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Visiting Printworks is like stepping into your own personal sci-fi universe.
On a night out, a sea of sweaty revellers stretched out as far as the eye can see, colourful lasers piercing the air and hunks of disused machinery lying inert yet somehow menacing in random corners, it’s like a feverish hallucination come to life.
Launched just last year and located near Canada Water tube station, it fast established itself as one of the most unique clubbing venues in London.
Not content with becoming the capital’s go-to destination for cutting edge electronica acts, it’s now announced that it will be launching a new 3,000 capacity live room this week.
Mercury Music Prize nominees Django Django will be first up on stage this Friday, supported by Man of Moon and Self Esteem.
Other forthcoming gigs include drum and bass giants Pendulum and multi-instrumentalist Tokio Myers.
Tamsin Ace, Head of Festival Programme at London’s Southbank Centre, is in charge of the arts and culture programming for the new space.
She said: ‘With such a different space to play with, Printworks offers the opportunity for artists to create something truly unique.’
Printworks originally took over a huge factory used by Metro, The Daily Mail and Evening Standard to print their newspapers.
Since then, it’s been transformed into a 6,000 capacity venue, with six event spaces spread over different levels with a maze of corridors to get lost in.
For Bradley Thompson, Managing Director of Broadwick Live – the company behind Printworks – it was love at first sight when he originally visited the space, which had been empty since 2013.
‘I first visited late at night and there was only a couple of us,’ he revealed. ‘It felt totally surreal and I was blown away. It was empty, vast and imposing – I loved it immediately. I could see that with the space and its original features – together with the history of the building, there was incredible potential to create something totally unique.’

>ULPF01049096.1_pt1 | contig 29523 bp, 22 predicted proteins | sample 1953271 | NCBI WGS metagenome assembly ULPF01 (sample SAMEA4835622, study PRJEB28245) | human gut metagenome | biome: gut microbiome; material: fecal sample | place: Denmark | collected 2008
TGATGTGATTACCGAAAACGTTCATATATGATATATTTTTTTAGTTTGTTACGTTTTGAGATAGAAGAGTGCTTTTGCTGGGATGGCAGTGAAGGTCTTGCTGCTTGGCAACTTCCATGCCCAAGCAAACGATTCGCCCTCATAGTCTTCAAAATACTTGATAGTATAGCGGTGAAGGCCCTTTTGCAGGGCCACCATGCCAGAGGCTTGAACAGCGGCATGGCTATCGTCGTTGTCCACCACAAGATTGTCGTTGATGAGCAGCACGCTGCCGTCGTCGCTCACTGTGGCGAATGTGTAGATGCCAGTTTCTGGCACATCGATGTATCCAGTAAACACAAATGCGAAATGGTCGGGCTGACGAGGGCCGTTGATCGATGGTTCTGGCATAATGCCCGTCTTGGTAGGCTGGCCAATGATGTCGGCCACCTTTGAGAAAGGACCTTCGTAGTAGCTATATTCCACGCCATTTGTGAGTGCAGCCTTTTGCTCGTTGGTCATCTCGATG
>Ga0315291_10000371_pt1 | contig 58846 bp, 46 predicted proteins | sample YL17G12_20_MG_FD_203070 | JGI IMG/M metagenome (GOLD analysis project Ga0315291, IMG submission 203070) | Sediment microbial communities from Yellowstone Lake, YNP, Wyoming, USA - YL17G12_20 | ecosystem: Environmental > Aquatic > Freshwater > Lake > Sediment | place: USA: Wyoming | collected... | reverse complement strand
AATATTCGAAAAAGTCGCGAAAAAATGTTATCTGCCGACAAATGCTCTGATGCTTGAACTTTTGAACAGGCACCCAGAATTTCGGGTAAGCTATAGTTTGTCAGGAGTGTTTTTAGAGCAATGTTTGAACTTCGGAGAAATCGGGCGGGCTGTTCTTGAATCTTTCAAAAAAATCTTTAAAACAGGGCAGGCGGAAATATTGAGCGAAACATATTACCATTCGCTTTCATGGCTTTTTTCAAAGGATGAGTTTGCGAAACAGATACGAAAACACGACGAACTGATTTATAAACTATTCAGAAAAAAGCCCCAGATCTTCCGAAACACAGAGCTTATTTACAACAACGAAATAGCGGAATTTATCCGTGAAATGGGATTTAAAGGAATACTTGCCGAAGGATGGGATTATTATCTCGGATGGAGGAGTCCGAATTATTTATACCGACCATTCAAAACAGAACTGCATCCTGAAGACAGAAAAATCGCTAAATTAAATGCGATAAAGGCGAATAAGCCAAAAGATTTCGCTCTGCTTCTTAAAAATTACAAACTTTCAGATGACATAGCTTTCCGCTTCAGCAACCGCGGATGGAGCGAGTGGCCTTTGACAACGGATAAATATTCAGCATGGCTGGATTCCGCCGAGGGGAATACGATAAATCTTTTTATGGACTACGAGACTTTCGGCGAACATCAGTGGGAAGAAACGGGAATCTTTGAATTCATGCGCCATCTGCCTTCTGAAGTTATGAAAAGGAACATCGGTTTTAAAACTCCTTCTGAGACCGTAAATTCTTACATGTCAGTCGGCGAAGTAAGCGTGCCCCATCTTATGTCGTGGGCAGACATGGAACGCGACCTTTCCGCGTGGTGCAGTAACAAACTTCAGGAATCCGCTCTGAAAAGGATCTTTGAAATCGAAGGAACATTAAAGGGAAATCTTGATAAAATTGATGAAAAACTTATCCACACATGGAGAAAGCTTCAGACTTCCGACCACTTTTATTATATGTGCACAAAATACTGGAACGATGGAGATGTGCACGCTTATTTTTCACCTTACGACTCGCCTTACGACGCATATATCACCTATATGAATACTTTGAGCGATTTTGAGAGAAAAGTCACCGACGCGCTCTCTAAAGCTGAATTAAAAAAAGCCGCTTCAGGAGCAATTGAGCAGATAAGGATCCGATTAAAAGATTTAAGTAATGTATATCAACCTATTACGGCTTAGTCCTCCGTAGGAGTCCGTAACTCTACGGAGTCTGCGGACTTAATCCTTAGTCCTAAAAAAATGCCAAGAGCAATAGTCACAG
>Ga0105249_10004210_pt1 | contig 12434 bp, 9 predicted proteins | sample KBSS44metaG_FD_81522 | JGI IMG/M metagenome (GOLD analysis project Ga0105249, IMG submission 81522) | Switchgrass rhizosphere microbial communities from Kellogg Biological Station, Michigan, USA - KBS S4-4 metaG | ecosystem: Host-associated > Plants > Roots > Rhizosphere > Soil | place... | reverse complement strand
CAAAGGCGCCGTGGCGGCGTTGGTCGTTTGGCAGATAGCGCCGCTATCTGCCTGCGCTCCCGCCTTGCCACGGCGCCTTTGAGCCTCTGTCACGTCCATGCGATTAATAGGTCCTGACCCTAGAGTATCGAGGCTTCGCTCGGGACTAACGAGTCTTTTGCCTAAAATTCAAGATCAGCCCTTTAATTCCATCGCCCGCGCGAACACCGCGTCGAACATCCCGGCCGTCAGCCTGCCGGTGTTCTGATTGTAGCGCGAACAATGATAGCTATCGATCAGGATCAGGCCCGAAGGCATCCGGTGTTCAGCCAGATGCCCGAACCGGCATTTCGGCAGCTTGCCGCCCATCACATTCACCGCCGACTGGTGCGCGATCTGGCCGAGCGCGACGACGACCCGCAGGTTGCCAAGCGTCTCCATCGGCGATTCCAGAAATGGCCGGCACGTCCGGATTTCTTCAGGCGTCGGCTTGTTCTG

The Press Halls is the most distinctive space in Printworks, retaining all the original machinery and industrial features from its time printing newspapers 24 hours a day.
Thompson added: ‘It’s packed full of printing press equipment, a myriad of walkways and off-rooms, and it seemed like the most exciting space to host immersive and explorative events. Logistically too, it had great foundations to host music – for example, because of the fact the building housed machinery, it’s totally soundproofed. It just seemed perfect.
‘A challenge, definitely, and something which needed a lot of love, but perfect. There is genuinely nothing else like it out there.’
Seeing as it could easily pass as the setting for Blade Runner, it’s no surprise that it’s also been used as a film location for movies like The Avengers: The Age of Ultron, Tomorrow Never Dies and Criminal.
Printworks opened just as many of London’s most iconic music venues were disappearing. Since 2007, more than half of the city’s 430 live music venues have shut down. But for Broadwick Live this wasn’t a concern.
Thompson said: ‘We’ve always had faith in what Printworks is and will be. And from the start, our ambition was to be a home for culture generally, not just music. Our heart will always be electronic music, and that will never stop, but we’re so much more too.
‘We are committed to being one of the best cultural destinations in the world; a multipurpose stage for musicians, collectives and artistic endeavours, with a focus on local projects and the community as a whole. We won’t stop pushing ourselves.’
The venue has also recently undergone a revamp too. The sound system has been upgraded and expanded, including enhanced audio on the balconies. The lighting has also been redesigned and there’s video panel installation everywhere, as well as improved LED fixtures and moving lights.
For Thompson, the opening of the new venue and Printworks’ continuing expansion comes at a time when things are finally looking up after a tumultuous few years for London’s live music scene.
He said: ‘We’re seeing clubs opening, the re-opening of Fabric, cutting edge London producers doing great things, and brilliant crossing of boundaries such as The Hydra hosting events at The Barbican.
‘Although London is a very crowded market for electronic music, Printworks does stand out. There are no other venues in the city – or country – that can offer a mix of world class artists and production in such an impressive industrial setting to the scale that Printworks does.’
Stop the press – Printworks really is the only place to be.
For more information about Printworks London and upcoming events visit their website here.